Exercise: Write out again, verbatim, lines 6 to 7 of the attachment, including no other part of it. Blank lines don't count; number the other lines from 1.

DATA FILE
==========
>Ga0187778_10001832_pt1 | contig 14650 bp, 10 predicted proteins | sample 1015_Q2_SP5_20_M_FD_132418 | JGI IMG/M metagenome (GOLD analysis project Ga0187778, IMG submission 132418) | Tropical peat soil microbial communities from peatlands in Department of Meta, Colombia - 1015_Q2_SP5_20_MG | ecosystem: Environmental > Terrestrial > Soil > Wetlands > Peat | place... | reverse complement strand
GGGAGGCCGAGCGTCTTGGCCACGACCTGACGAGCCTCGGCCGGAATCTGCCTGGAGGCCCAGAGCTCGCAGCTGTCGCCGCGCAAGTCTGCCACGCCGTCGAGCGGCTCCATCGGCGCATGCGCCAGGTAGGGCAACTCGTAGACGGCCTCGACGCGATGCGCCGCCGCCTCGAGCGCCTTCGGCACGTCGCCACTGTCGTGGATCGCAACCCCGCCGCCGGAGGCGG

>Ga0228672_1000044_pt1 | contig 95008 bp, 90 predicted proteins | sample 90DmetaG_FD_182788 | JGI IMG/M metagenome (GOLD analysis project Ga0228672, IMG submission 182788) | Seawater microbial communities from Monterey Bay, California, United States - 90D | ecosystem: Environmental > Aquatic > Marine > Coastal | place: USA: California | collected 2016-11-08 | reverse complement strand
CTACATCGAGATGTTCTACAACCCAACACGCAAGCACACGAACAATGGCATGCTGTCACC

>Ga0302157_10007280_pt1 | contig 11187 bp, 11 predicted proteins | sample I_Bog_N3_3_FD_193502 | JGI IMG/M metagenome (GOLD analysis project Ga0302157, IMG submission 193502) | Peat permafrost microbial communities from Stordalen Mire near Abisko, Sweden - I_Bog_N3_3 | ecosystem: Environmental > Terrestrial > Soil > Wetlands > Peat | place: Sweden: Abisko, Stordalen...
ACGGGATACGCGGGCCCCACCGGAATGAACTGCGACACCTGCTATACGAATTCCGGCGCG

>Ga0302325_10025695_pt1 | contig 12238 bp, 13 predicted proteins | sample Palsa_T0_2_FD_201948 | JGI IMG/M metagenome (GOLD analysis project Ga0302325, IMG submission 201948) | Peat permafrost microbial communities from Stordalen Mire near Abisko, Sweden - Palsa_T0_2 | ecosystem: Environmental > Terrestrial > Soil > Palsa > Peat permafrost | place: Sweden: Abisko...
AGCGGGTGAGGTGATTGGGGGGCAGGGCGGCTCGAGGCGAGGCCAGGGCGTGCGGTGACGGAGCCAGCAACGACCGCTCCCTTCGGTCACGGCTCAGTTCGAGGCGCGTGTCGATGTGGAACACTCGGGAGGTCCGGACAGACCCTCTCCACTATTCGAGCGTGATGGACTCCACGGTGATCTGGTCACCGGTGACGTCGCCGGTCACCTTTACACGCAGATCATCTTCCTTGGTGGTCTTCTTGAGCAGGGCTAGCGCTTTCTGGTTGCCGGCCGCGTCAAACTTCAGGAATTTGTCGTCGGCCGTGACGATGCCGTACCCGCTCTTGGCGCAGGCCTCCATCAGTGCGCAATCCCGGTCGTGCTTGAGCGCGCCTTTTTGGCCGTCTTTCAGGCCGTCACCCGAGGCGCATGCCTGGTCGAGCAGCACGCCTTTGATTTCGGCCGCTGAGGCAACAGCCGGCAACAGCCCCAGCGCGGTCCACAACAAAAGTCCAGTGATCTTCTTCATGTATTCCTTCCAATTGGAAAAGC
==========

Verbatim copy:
ACGGGATACGCGGGCCCCACCGGAATGAACTGCGACACCTGCTATACGAATTCCGGCGCG

>Ga0302325_10025695_pt1 | contig 12238 bp, 13 predicted proteins | sample Palsa_T0_2_FD_201948 | JGI IMG/M metagenome (GOLD analysis project Ga0302325, IMG submission 201948) | Peat permafrost microbial communities from Stordalen Mire near Abisko, Sweden - Palsa_T0_2 | ecosystem: Environmental > Terrestrial > Soil > Palsa > Peat permafrost | place: Sweden: Abisko...